Core Structure The core will be overseen by Dr. Snyder and be managed by an Executive Committee comprised of Drs. Snyder, Wu, Weissman, Wysocka, and Koller. To avoid conflict of interest and to have a broader representation from the rest of the University, we will also have Dr. Irving Weissman (Director, Stanford Stem Cell Institute), Dr. Michael Longaker (co-Director, Stanford Stem Cell Institute), and Dr. Robert Robbins (Director, Stanford Cardiovascular Institute) as external panel members (see support letters). This core will meet biweekly physically (for the Stanford Pis) and by teleconference (for Weissman) and review scientific progress and discuss directions. The Executive Committee will also review pilot project proposals. It is expected that all decisions will be met by consensus, but in the unlikely event that this is not possible, Dr. Snyder is responsible for final decisions. The Executive Committee will also interface with other funded members of the consortium which will allow us to coordinate activities with other groups. If this format is not followed in this initiative, then an external advisory board comprised of prominent members in the iPSC and genomics communities will be formed and meet annually with our group. Scientific coordination will be mediated by Shin Lin, who is experienced with many of the techniques proposed and knows most of the Pis. He will be responsible for the day-to-day management of the entire operation. He will also be heavily engaged in Project 3. Communication between participants will be facilitated by Ms. Christina Pack, who will assist Dr. Snyder and also be responsible for interface with other members of the epigenetic consortium.

Agency
National Institute of Health (NIH)
Type
Research Program Projects (P01)
Project #
5P01GM099130-04
Application #
8730683
Study Section
Special Emphasis Panel (ZGM1)
Project Start
Project End
Budget Start
Budget End
Support Year
4
Fiscal Year
2014
Total Cost
Indirect Cost
Name
Stanford University
Department
Type
DUNS #
City
Stanford
State
CA
Country
United States
Zip Code
94304
Han, Lin; Zi, Xiaoyuan; Garmire, Lana X et al. (2014) Co-detection and sequencing of genes and transcripts from the same single cells facilitated by a microfluidics platform. Sci Rep 4:6485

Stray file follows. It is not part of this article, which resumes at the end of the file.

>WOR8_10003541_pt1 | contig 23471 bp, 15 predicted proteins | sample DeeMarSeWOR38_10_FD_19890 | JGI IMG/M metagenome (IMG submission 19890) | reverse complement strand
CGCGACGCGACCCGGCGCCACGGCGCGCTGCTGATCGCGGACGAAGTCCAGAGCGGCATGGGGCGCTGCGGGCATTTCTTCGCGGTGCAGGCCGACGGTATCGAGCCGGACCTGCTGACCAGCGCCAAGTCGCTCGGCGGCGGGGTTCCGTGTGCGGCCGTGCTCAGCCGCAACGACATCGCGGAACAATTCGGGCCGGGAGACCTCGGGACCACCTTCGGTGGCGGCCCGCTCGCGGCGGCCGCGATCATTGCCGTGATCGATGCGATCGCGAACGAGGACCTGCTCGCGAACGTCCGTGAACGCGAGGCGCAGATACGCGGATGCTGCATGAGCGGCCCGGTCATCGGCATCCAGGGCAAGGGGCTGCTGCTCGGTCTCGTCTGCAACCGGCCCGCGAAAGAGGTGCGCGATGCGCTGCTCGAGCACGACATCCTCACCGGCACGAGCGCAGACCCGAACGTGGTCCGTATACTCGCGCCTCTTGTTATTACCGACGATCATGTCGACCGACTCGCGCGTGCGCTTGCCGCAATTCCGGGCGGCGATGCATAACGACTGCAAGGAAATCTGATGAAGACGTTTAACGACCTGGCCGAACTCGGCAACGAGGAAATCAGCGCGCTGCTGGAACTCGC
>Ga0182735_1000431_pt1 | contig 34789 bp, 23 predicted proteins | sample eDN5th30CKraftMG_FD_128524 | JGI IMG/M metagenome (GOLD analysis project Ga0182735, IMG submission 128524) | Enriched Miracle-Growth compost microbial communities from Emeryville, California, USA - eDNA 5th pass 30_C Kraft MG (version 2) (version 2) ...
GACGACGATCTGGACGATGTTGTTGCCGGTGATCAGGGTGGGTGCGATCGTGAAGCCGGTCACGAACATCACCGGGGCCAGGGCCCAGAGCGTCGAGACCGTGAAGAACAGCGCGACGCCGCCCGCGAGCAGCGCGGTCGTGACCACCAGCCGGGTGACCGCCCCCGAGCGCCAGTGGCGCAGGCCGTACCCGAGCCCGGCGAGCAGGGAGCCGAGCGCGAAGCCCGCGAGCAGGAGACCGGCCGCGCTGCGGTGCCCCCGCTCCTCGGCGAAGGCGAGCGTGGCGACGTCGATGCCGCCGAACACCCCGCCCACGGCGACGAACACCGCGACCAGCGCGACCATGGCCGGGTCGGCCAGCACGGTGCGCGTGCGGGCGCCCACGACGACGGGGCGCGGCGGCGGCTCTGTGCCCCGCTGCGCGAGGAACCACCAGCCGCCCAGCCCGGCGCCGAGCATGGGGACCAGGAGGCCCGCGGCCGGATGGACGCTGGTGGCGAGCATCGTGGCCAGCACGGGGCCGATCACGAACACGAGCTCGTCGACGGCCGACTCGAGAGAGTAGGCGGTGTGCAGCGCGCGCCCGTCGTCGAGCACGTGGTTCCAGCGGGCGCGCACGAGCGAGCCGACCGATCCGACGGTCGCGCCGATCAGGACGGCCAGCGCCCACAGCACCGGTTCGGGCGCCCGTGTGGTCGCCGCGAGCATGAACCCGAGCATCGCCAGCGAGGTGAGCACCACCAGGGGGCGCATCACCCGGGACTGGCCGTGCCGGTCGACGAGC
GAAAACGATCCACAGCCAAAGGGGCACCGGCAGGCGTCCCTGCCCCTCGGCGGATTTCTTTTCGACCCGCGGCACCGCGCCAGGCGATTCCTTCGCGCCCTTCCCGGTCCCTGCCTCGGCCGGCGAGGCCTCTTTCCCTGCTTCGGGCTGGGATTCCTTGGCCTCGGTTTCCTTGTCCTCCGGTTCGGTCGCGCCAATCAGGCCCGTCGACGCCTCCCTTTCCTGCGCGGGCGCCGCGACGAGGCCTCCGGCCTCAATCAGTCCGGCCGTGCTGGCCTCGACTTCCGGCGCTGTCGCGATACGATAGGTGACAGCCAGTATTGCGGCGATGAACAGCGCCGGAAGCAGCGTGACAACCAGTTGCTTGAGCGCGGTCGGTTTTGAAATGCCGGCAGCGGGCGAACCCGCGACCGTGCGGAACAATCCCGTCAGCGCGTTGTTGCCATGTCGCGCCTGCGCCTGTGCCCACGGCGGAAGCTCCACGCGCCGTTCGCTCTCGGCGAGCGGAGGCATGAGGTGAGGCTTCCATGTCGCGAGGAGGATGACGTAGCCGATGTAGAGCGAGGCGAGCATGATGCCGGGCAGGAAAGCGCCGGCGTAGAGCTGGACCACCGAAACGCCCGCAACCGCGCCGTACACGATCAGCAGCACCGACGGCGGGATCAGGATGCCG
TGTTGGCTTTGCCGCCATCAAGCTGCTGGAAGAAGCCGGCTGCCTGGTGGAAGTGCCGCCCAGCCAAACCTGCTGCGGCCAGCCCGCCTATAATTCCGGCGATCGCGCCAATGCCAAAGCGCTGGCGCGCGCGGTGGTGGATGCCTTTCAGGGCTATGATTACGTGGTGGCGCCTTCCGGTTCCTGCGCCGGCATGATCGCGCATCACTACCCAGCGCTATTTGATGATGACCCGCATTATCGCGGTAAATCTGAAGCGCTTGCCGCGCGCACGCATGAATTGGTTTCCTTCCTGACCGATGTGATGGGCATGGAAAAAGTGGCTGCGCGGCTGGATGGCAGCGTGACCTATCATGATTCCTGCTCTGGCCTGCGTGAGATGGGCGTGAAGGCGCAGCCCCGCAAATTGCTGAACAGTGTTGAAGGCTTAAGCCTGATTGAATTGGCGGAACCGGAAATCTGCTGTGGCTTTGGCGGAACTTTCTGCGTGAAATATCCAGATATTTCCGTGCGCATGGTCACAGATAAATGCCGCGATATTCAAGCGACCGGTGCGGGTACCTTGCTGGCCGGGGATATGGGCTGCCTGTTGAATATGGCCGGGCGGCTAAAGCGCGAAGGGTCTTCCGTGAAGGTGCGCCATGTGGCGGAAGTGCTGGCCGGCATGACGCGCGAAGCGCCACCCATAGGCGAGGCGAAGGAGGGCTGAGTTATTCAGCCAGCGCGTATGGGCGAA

Dan, Jiameng; Liu, Yifei; Liu, Na et al. (2014) Rif1 maintains telomere length homeostasis of ESCs by mediating heterochromatin silencing. Dev Cell 29:7-19
Benayoun, Bérénice A; Pollina, Elizabeth A; Ucar, Duygu et al. (2014) H3K4me3 breadth is linked to cell identity and transcriptional consistency. Cell 158:673-88
Tanaka, Yoshiaki; Kim, Kun-Yong; Zhong, Mei et al. (2014) Transcriptional regulation in pluripotent stem cells by methyl CpG-binding protein 2 (MeCP2). Hum Mol Genet 23:1045-55
Guo, Shangqin; Zi, Xiaoyuan; Schulz, Vincent P et al. (2014) Nonstochastic reprogramming from a privileged somatic cell state. Cell 156:649-62
Kim, Kun-Yong; Hysolli, Eriona; Tanaka, Yoshiaki et al. (2014) X Chromosome of female cells shows dynamic changes in status during human somatic cell reprogramming. Stem Cell Reports 2:896-909
Liu, Na; Liu, Lin; Pan, Xinghua (2014) Single-cell analysis of the transcriptome and its application in the characterization of stem cells and early embryos. Cell Mol Life Sci 71:2707-15
Ebert, Antje D; Kodo, Kazuki; Liang, Ping et al. (2014) Characterization of the molecular mechanisms underlying increased ischemic damage in the aldehyde dehydrogenase 2 genetic polymorphism using a human induced pluripotent stem cell model system. Sci Transl Med 6:255ra130
Buecker, Christa; Srinivasan, Rajini; Wu, Zhixiang et al. (2014) Reorganization of enhancer patterns in transition from naive to primed pluripotency. Cell Stem Cell 14:838-53
Sanchez-Freire, Veronica; Lee, Andrew S; Hu, Shijun et al. (2014) Effect of human donor cell source on differentiation and function of cardiac induced pluripotent stem cells. J Am Coll Cardiol 64:436-48

Showing the most recent 10 out of 24 publications